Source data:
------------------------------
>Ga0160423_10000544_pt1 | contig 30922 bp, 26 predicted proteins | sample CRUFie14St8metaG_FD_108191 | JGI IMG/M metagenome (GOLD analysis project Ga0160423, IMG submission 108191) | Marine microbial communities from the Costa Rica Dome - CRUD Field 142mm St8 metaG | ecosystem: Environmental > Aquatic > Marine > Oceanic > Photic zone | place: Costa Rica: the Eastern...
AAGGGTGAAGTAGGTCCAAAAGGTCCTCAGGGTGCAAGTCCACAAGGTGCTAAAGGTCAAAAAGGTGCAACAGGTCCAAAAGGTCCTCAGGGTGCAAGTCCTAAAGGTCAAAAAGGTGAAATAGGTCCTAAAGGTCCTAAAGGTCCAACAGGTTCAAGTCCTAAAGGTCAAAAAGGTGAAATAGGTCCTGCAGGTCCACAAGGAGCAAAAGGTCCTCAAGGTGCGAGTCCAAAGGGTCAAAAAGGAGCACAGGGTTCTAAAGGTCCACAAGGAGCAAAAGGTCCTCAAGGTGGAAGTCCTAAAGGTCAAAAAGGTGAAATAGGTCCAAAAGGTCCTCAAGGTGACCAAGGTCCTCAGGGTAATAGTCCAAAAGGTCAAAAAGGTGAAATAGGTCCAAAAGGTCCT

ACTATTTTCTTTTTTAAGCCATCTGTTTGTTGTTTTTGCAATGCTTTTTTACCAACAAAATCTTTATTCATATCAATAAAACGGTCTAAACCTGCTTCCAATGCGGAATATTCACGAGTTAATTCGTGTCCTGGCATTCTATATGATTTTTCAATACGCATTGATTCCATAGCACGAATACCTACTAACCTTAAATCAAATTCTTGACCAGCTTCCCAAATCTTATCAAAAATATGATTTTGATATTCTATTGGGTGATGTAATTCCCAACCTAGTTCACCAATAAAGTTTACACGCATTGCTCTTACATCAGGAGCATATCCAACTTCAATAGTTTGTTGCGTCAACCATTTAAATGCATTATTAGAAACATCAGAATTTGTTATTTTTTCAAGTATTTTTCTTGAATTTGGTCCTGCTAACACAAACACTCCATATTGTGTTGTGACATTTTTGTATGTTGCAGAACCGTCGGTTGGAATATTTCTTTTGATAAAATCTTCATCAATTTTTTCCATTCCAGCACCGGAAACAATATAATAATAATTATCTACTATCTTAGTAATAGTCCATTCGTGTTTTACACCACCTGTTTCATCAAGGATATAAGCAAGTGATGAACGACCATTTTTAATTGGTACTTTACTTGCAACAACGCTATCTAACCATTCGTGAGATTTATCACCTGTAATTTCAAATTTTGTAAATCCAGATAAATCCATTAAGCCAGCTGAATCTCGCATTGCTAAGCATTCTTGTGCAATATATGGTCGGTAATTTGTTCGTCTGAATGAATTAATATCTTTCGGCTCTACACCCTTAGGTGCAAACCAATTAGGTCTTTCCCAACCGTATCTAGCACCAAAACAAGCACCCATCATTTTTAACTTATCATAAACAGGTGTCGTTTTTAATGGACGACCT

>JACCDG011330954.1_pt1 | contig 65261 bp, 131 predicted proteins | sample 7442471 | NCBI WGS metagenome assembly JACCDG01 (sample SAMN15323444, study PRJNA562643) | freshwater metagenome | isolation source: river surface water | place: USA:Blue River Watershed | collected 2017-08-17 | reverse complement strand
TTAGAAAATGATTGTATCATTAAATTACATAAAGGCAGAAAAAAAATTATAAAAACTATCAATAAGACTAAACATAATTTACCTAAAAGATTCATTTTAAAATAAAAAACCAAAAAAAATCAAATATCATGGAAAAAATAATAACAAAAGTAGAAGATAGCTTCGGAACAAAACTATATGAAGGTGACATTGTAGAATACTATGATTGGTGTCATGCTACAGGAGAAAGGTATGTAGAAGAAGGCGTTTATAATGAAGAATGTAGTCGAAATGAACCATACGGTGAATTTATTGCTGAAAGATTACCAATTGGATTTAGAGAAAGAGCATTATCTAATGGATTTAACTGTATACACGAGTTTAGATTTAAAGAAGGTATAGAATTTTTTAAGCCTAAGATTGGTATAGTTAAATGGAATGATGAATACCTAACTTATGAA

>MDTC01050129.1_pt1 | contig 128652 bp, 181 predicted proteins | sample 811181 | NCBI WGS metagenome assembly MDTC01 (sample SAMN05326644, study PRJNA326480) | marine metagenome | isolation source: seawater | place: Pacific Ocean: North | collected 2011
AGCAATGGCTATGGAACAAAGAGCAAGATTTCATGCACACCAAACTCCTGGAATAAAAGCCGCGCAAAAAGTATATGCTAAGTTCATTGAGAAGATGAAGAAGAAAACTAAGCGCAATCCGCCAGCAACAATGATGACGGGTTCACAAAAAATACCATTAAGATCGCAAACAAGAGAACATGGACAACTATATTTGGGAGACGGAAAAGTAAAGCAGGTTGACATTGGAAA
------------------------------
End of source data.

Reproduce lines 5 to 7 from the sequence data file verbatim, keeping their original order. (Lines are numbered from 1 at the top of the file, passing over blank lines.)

TTAGAAAATGATTGTATCATTAAATTACATAAAGGCAGAAAAAAAATTATAAAAACTATCAATAAGACTAAACATAATTTACCTAAAAGATTCATTTTAAAATAAAAAACCAAAAAAAATCAAATATCATGGAAAAAATAATAACAAAAGTAGAAGATAGCTTCGGAACAAAACTATATGAAGGTGACATTGTAGAATACTATGATTGGTGTCATGCTACAGGAGAAAGGTATGTAGAAGAAGGCGTTTATAATGAAGAATGTAGTCGAAATGAACCATACGGTGAATTTATTGCTGAAAGATTACCAATTGGATTTAGAGAAAGAGCATTATCTAATGGATTTAACTGTATACACGAGTTTAGATTTAAAGAAGGTATAGAATTTTTTAAGCCTAAGATTGGTATAGTTAAATGGAATGATGAATACCTAACTTATGAA

>MDTC01050129.1_pt1 | contig 128652 bp, 181 predicted proteins | sample 811181 | NCBI WGS metagenome assembly MDTC01 (sample SAMN05326644, study PRJNA326480) | marine metagenome | isolation source: seawater | place: Pacific Ocean: North | collected 2011
AGCAATGGCTATGGAACAAAGAGCAAGATTTCATGCACACCAAACTCCTGGAATAAAAGCCGCGCAAAAAGTATATGCTAAGTTCATTGAGAAGATGAAGAAGAAAACTAAGCGCAATCCGCCAGCAACAATGATGACGGGTTCACAAAAAATACCATTAAGATCGCAAACAAGAGAACATGGACAACTATATTTGGGAGACGGAAAAGTAAAGCAGGTTGACATTGGAAA